The goal of cancer treatment is to destroy cancer cells, whether through surgery, radiation, drug therapies, or a combination of these. During the course of these treatments, however, healthy cells can also be damaged or destroyed, leading to unpleasant side effects such as electrolyte imbalance, dehydration, weight loss, fatigue, infection, lack of appetite, mouth sores, skin irritations, anemia, and depression. These side effects can frighten and even terrify patients if they have not been educated on what to expect; without proper guidance, these side effects can also lead to emergency department visits and affect treatment adherence and completion.
Each patient with cancer responds differently to treatment, and in the past few years, researchers and providers have discovered better ways to predict, reduce, and even prevent certain side effects, leading, in some cases, to more tolerable treatments and better adherence. Controlling side effects and managing comorbid conditions and risks should be part of every patient’s cancer care program. Clinical, physical, functional, cognitive, and psychosocial assessments, along with education and self-care, are also cornerstones to better care and can be improved when providers and care teams take the following steps:
- Devote more time to patients and their families before treatment selection
- Improve patient education and teaching via conversations between the patient and a provider, care coach, or navigator to explain the risks and benefits of each treatment option
- Complete a thorough medical history and physical examination, and use functional or comorbid tools (eg, Eastern Cooperative Oncology Group performance status, Charlson Comorbidity Index)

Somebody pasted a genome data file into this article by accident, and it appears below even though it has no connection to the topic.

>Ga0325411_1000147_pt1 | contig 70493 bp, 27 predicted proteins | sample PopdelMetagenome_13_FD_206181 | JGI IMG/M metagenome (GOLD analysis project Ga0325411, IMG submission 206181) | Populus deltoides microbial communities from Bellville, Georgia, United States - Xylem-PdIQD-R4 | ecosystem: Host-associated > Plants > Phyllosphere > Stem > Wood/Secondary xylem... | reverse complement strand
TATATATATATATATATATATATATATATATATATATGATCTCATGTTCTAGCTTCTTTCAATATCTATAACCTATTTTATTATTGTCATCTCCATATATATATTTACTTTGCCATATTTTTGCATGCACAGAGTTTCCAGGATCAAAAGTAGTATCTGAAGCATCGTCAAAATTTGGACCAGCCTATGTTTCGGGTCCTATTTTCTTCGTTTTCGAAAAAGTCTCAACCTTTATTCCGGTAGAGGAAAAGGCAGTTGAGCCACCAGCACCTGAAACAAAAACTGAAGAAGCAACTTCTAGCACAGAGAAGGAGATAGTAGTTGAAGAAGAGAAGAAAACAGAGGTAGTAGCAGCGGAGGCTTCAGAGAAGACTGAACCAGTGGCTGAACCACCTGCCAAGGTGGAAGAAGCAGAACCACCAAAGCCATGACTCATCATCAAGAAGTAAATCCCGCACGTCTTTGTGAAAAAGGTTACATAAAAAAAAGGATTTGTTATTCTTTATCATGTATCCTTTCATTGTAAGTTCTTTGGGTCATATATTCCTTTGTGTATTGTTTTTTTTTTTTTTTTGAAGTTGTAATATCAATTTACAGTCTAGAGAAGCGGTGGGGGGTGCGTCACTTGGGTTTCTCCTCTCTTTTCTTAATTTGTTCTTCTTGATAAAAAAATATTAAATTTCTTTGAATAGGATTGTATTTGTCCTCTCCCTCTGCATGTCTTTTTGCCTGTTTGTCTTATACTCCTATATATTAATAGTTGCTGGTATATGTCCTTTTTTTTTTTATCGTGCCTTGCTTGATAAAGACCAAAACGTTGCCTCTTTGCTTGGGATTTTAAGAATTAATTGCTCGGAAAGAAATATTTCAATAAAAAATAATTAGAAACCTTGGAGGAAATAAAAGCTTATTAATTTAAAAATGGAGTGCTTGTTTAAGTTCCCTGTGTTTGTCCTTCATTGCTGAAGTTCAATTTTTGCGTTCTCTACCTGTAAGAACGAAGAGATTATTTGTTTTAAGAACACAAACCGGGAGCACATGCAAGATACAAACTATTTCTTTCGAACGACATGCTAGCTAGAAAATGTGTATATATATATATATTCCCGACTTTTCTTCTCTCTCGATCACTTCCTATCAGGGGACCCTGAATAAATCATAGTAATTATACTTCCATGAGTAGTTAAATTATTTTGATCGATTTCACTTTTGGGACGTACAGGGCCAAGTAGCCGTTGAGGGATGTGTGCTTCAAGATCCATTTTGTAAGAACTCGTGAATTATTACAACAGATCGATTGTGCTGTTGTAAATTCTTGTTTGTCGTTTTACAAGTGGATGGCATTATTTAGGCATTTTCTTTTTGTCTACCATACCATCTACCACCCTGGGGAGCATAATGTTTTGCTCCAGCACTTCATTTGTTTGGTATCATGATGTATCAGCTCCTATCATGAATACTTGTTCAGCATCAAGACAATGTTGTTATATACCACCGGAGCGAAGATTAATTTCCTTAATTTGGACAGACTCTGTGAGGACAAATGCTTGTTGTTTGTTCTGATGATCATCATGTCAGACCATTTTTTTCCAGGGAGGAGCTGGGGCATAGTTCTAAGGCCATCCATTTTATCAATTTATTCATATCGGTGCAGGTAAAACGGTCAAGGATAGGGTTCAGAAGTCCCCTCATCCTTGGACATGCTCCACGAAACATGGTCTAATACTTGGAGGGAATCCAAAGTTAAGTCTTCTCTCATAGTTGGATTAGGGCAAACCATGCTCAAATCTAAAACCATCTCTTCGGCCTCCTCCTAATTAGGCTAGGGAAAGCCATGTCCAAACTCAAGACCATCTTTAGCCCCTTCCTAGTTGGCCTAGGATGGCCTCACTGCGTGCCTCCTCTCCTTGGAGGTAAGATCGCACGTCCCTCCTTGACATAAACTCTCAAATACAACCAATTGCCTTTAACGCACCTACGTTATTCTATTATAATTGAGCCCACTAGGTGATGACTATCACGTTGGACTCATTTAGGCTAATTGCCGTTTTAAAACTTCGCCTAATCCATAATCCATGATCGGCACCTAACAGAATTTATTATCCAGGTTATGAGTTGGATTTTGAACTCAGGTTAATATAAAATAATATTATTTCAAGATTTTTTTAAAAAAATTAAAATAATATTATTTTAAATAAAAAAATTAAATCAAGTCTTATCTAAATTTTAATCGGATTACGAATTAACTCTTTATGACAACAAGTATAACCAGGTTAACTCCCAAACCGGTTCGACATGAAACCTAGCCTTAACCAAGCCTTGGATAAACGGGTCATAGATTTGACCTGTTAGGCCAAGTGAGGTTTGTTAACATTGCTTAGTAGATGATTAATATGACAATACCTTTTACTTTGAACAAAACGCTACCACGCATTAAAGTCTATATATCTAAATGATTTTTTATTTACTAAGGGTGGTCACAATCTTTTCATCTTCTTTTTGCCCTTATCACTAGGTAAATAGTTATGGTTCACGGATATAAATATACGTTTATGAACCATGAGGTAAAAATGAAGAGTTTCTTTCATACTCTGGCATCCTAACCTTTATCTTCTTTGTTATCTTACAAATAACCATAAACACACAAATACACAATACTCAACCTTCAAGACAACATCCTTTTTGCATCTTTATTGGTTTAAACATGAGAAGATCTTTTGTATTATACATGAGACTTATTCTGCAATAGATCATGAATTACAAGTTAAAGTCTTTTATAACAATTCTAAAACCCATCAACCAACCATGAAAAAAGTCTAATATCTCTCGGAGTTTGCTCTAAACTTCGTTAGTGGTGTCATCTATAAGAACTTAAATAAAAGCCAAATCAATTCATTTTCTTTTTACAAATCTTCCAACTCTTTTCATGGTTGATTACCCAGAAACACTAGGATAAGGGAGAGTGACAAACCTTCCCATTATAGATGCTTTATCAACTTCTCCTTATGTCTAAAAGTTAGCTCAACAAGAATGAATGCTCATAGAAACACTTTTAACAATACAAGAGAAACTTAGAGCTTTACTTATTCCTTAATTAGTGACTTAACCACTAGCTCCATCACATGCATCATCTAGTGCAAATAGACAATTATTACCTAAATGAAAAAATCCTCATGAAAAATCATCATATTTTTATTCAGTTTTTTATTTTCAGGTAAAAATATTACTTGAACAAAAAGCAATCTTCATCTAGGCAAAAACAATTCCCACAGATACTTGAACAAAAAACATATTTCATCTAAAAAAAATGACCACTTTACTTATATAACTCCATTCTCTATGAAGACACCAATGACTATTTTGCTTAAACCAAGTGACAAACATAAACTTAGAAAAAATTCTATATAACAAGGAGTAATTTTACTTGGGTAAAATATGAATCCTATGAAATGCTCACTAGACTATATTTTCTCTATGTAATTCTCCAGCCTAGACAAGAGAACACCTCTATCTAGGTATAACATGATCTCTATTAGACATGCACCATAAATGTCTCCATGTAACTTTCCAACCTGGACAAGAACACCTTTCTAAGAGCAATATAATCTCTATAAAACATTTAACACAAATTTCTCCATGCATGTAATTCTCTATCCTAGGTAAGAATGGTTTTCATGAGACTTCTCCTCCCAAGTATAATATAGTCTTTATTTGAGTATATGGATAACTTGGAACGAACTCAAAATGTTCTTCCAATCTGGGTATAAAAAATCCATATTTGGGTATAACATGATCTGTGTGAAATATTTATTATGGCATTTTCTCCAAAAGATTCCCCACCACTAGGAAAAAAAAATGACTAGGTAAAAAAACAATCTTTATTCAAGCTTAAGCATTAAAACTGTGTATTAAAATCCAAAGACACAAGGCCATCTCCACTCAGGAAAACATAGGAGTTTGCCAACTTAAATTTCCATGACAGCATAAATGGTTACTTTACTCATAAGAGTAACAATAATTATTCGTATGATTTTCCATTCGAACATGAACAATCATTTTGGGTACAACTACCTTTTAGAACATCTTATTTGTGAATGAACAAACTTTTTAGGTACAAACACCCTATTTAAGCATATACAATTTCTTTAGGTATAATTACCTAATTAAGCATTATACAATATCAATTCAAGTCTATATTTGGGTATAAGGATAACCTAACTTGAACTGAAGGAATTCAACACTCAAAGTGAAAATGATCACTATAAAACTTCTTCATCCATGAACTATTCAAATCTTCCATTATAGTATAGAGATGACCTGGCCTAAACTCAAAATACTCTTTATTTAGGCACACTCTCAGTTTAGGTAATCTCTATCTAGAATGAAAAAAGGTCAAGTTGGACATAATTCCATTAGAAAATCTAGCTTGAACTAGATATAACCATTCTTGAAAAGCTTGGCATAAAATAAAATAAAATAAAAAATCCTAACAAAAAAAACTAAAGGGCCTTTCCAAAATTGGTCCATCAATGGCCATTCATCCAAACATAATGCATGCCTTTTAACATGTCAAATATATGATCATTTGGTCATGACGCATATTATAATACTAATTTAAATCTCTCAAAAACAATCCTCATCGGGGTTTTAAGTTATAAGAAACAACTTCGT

- Strengthen patient–doctor communications regarding life-altering side effects.
In 2012, the Healthcare Cost and Utilization Project examined adult cancer hospitalizations using data collected in 2009 from its National Inpatient Sample. The review showed that approximately 4.7 million hospitalizations of adult patients were cancer-related; in 1.2 million (25%) of these hospitalizations, cancer was the principal diagnosis.1 This came at a cost of $20.1 billion in inpatient hospital costs. Patients who incurred the highest daily costs were patients with prostate ($4600), breast ($4100), and thyroid ($3500) cancers. Furthermore, the most common cancer hospitalizations among men were for prostate cancer, secondary malignancies or metastatic cancer, and lung cancer; hospitalizations related to kidney cancer in adult men increased 40% from 2000 to 2009.1 The most common cancer hospitalizations among women were for secondary malignancies as well as for breast and lung cancers. Bronchus, lung, and colon cancers, as well as secondary malignancies, accounted for more than one-third of the total cost of hospital stays for cancer.
In a separate report, investigators with the Healthcare Cost and Utilization Project assessed hospital readmissions in 2009 for cancer surgery in teaching versus nonteaching hospitals in New York. Thirty-day readmissions were assessed from 21,945 admissions for cancer surgery, and the overall readmission rate was 9.3%, with 11.2% of readmissions occurring in nonteaching hospitals, and 8.6% occurring in teaching hospitals.2 Factors that increased the risk for 30-day readmission for a preventable cause among patients with cancer were male sex, undergoing surgery at a nonteaching hospital, African American race, and certain comorbidities.
Little changed in the years that followed. A review of the University HealthSystem Consortium database from 2010 to 2013 by Brown and colleagues demonstrated that Medicare-estimated readmission costs were $17 billion annually, and investigators showed that more than 50% of patients who were discharged after surgery died or were rehospitalized <1 year after discharge.3 The same review found that patients with cancer receiving medical services were readmitted more than patients with cancer receiving surgical services, and noted that National Cancer Institute–designated comprehensive cancer centers had a higher readmission rate than nondesignated cancer centers.
Overall, almost one-third of patients were readmitted to hospitals ≤7 days after discharge; 33% of these readmissions were the result of potentially preventable side effects (eg, nausea, vomiting, dehydration, and postoperative pain).